Johnny Hornby, founder of The&Partnership, linked the issue to the wider problem of digital ad fraud and told LBBonline that he hoped the scandal would prompt swift action. Early last week, he set a deadline for Cannes to address the issue of wasted digital ad spend – but that the stink caused by The Times’ investigation ought to move things along.

“Because of what’s happened last week, I don’t think we should wait till Cannes, I think we should strike while the iron’s hot. Whether it’s during Ad Week or next week, I don’t really mind. I think there’s an opportunity now to do something about it and there’s enough noise that people outside of the advertising and client industry would be surprised and disappointed if we didn’t do something. And I’m sure that major boards of companies are going to be asking their marketing departments what they’re going to do about it. So in that climate, there will be a requirement for action and I think that we should move really fast.”

The issue of ads placed next to extremist content – and therefore brands unwittingly contributing adspend to extremists – has been the hot button topic that’s drawn attention from the mainstream press. Within the industry, however, it’s linked to the wider topic of digital ad spend, whether brands and agencies can monitor and control that spend, and whether any of that spend is being siphoned off by criminal ad fraudsters or being diverted to hate groups or ‘fake news’ distributors.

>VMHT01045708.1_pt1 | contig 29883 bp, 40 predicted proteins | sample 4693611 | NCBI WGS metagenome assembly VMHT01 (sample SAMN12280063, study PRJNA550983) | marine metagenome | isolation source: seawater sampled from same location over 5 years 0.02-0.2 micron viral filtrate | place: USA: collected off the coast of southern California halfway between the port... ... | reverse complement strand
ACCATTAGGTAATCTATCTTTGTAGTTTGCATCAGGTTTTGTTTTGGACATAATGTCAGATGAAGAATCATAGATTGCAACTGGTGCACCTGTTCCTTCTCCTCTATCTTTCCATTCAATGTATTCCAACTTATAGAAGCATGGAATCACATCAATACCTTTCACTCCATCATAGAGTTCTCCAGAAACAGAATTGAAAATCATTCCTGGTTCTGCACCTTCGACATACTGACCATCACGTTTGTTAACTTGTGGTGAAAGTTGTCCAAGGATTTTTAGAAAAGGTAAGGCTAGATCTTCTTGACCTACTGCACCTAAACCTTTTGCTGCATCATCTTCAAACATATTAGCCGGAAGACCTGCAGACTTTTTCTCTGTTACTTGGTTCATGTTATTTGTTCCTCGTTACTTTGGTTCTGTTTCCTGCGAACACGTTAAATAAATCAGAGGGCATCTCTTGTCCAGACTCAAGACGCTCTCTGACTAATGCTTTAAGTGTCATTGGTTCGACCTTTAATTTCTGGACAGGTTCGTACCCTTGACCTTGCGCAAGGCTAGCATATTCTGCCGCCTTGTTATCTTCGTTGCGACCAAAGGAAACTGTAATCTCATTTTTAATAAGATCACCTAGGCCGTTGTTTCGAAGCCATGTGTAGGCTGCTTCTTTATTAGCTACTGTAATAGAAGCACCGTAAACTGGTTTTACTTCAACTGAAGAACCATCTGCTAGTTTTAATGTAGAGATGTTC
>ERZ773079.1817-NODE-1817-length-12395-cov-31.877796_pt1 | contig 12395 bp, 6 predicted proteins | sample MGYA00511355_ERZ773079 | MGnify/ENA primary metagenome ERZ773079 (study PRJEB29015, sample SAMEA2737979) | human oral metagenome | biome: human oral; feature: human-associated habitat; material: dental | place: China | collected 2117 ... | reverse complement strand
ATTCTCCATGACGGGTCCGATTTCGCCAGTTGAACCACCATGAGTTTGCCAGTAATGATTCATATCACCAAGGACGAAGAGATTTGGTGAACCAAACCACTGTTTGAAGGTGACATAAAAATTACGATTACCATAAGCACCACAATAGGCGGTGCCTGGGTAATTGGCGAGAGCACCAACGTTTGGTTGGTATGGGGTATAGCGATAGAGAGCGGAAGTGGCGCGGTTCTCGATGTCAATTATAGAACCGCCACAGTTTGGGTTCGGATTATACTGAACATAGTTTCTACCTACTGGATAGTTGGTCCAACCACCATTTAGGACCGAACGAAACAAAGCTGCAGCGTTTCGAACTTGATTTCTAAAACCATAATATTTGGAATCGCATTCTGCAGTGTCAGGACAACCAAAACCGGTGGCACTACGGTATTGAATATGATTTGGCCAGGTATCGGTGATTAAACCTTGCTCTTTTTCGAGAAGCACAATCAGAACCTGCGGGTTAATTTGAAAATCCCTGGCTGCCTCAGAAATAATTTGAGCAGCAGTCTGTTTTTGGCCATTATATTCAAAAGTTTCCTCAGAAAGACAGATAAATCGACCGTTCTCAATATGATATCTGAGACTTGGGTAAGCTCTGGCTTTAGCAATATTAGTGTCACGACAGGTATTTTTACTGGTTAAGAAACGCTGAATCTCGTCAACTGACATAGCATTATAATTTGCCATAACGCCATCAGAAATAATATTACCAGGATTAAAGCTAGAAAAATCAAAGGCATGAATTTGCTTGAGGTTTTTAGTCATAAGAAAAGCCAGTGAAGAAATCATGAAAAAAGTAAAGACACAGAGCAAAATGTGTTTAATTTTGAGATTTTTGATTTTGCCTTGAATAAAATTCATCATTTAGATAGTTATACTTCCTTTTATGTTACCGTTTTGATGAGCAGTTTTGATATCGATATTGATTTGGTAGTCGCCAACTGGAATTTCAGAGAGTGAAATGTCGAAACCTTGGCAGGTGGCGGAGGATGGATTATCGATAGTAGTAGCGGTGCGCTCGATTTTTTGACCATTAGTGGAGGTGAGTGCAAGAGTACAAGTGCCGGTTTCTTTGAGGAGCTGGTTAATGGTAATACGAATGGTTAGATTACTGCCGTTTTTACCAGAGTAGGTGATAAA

On Tuesday, Philipp Schindler, Google’s Chief Business Officer, announced that the company is ‘ramping up’ measures to tackle the issue. This includes revising ad policies and, on YouTube, only allowing ads on content posted by ‘legitimate’ YouTube creators who are part of the YouTube Partner Program. They have pledged to make it easier for advertisers to exclude specific sites and channels from Adwords for Video and Google Display Network campaigns. They are also recruiting ‘significant numbers’ of people to deal with the problem, to improve AI and tools to review ‘questionable content’ and have promised more brand transparency.

However, Johnny Hornby said one of the keys to remedying the issue quickly would be for Google (and Facebook) to allow advertisers and agencies to use third party pre-bid verification software. This would provide greater transparency and, according to a report released by The&Partnership media agency m/six and Adloox, would reduce fraudulent traffic to ‘single figures’ as a percentage and would give advertisers greater control over where their ads were appearing. At present, Google and Facebook represent something of a duopoly when it comes to digital ad spend, however they have been reluctant to open up to such external checks.